King’s Theatre, Edinburgh
Happiness is at a premium for the eponymous heroine of this joyous musical adaptation of Jean-Pierre Jeunet’s off-kilter turn of the century rom-com. For Amelie, alas, that happiness is other people’s, brought about by her surreptitious manipulations of the world she keeps her distance from in her solitary room and the café she waitresses in. When she stumbles on kindred spirit Nino and his collection of torn-up photo-booth images, even her desire to do as much good for the world as Princess Diana comes second to the merry dance she leads him on in a 1997 disconnecting nicely towards its fin de siècle endgame.
The result in Michael Fentiman’s production is a gloriously European hipster musical, driven by a sixteen-strong cast of actor-musicians playing a set of baroque chamber pop show-tunes seemingly sired by some impeccably eccentric busking ensemble. With a book by Craig Lucas and lyrics by Nathan Tysen, the show’s musical pulse actually comes from composer Danielle Messe of American band Hem, whose fusion of low-key roots music with classicist stylings was way ahead of the curve.
This is played out on designer Madeleine Girling’s ravishing impressionistic reimagining of an unreconstructed Paris, awash with vintage iconography as Audrey Brisson’s Amelie attempts to play god. As she make-believes herself to be a people's princess helping the lost and needy, the show also features the best Elton John pastiche you're likely to witness this side of current big-screen John bio-pic Rocket Man, with all the flamboyant largesse that implies.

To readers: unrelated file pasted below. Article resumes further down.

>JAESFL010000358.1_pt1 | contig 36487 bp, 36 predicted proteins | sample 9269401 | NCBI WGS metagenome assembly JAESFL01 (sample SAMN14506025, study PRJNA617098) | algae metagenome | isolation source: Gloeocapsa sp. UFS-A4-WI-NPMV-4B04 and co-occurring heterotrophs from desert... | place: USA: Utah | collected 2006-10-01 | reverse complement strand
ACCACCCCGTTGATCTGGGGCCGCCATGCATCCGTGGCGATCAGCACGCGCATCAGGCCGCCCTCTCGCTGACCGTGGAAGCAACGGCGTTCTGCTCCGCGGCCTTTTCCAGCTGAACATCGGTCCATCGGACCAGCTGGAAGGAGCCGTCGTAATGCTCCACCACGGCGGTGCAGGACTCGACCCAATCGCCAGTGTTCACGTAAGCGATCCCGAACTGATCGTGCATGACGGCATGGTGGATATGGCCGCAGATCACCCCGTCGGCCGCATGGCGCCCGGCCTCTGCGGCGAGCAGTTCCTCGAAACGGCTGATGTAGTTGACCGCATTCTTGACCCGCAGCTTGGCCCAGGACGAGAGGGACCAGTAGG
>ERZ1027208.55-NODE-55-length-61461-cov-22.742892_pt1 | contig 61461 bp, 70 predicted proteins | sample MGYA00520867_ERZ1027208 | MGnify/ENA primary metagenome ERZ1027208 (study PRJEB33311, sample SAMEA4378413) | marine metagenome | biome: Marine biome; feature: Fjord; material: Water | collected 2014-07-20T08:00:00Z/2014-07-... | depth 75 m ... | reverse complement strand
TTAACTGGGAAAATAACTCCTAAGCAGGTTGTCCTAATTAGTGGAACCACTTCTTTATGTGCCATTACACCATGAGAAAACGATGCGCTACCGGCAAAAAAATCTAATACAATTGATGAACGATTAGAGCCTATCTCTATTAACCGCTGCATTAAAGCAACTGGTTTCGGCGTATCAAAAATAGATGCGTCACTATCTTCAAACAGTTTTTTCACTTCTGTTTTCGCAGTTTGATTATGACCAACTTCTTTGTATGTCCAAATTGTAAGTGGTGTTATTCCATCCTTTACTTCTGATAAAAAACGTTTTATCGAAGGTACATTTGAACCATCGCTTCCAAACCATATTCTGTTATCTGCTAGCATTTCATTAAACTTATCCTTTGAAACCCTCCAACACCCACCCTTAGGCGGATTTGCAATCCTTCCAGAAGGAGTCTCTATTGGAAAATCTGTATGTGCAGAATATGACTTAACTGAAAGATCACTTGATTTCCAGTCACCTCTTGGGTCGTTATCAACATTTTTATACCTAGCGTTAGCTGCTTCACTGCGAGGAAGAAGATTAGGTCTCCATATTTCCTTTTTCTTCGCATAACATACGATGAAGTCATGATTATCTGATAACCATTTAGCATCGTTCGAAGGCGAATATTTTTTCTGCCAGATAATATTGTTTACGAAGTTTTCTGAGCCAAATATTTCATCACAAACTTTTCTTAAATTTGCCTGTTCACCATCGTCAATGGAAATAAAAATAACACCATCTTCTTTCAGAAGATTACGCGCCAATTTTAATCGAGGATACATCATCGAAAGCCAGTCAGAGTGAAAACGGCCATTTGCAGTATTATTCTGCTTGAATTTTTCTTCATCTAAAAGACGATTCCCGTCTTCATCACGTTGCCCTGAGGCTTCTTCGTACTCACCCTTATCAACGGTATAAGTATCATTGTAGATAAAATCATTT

Brisson is a vivid and vivacious presence in this production originally seen at the Newbury-based Watermill Theatre, and now out on tour care of a consortium that includes the ever-enterprising Selladoor company. Her interplay with the show’s fractured community of kooks, and especially with Danny Mac’s Nino, is a delight, right up to the show’s inevitable but still inspirational final moments.
Lost souls in need of having their faith restored in the power of love to transcend pretty much everything could do worse than make a date of it. For anyone else besides, it's still a dream come true.
The Herald, June 25th 2019